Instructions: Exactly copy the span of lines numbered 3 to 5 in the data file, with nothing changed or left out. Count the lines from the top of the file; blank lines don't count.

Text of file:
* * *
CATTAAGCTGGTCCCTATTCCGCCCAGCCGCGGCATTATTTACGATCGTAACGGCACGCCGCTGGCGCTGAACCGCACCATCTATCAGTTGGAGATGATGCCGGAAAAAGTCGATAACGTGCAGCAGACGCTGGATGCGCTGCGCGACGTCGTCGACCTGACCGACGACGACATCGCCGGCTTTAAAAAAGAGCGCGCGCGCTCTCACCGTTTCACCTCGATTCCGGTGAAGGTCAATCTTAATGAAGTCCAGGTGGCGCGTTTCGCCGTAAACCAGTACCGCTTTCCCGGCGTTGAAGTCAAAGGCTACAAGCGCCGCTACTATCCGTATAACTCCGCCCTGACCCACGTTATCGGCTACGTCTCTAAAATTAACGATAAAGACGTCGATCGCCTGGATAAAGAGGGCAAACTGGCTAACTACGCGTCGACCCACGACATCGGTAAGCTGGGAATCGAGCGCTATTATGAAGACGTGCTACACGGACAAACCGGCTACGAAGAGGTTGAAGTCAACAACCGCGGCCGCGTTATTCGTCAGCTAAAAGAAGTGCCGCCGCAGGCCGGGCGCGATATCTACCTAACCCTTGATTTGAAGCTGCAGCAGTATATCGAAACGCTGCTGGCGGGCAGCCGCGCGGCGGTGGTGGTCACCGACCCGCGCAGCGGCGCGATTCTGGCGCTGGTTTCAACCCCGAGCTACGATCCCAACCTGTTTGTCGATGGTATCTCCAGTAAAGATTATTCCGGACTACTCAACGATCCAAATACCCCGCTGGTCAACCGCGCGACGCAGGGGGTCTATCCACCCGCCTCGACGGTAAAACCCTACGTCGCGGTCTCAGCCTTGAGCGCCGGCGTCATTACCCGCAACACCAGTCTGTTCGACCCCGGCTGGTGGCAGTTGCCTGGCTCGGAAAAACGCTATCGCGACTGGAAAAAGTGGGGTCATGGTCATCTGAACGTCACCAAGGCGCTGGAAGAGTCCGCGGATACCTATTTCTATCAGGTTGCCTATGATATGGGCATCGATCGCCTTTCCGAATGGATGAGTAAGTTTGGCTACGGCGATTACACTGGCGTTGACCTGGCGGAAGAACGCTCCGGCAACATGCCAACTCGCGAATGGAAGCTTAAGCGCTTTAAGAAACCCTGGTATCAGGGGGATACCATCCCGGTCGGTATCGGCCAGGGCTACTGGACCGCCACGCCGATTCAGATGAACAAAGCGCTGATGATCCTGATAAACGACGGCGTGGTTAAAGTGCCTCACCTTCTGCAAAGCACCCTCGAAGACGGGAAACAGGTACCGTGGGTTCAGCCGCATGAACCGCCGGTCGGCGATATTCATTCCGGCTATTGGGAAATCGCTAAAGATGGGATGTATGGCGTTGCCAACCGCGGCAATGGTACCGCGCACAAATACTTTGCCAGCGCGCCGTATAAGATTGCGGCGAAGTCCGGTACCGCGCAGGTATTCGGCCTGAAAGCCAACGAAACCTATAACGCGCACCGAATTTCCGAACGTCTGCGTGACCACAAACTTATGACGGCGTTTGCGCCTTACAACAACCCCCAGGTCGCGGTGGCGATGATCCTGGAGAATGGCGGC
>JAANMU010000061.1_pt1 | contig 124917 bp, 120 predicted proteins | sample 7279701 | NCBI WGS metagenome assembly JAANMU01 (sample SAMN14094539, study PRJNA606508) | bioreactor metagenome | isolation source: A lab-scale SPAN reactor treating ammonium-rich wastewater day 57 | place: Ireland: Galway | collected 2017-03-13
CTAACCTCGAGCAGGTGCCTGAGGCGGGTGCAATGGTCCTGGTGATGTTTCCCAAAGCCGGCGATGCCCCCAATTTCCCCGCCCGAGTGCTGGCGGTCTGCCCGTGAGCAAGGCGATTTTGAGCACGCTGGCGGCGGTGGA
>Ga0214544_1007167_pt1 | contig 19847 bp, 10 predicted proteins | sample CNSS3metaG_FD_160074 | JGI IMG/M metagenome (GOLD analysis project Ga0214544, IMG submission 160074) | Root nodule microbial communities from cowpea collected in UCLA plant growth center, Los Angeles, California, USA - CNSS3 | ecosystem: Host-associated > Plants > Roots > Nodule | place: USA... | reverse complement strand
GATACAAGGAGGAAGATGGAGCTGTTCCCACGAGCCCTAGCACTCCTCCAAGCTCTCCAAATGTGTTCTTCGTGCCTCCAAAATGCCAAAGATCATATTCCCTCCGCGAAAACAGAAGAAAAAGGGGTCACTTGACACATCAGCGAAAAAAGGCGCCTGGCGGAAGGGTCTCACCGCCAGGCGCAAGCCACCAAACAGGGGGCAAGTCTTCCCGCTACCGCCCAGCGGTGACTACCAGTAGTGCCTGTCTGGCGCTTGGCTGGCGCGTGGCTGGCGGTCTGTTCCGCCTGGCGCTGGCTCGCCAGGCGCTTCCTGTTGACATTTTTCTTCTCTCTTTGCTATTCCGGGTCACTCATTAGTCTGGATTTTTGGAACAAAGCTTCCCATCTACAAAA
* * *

CTAACCTCGAGCAGGTGCCTGAGGCGGGTGCAATGGTCCTGGTGATGTTTCCCAAAGCCGGCGATGCCCCCAATTTCCCCGCCCGAGTGCTGGCGGTCTGCCCGTGAGCAAGGCGATTTTGAGCACGCTGGCGGCGGTGGA
>Ga0214544_1007167_pt1 | contig 19847 bp, 10 predicted proteins | sample CNSS3metaG_FD_160074 | JGI IMG/M metagenome (GOLD analysis project Ga0214544, IMG submission 160074) | Root nodule microbial communities from cowpea collected in UCLA plant growth center, Los Angeles, California, USA - CNSS3 | ecosystem: Host-associated > Plants > Roots > Nodule | place: USA... | reverse complement strand
GATACAAGGAGGAAGATGGAGCTGTTCCCACGAGCCCTAGCACTCCTCCAAGCTCTCCAAATGTGTTCTTCGTGCCTCCAAAATGCCAAAGATCATATTCCCTCCGCGAAAACAGAAGAAAAAGGGGTCACTTGACACATCAGCGAAAAAAGGCGCCTGGCGGAAGGGTCTCACCGCCAGGCGCAAGCCACCAAACAGGGGGCAAGTCTTCCCGCTACCGCCCAGCGGTGACTACCAGTAGTGCCTGTCTGGCGCTTGGCTGGCGCGTGGCTGGCGGTCTGTTCCGCCTGGCGCTGGCTCGCCAGGCGCTTCCTGTTGACATTTTTCTTCTCTCTTTGCTATTCCGGGTCACTCATTAGTCTGGATTTTTGGAACAAAGCTTCCCATCTACAAAA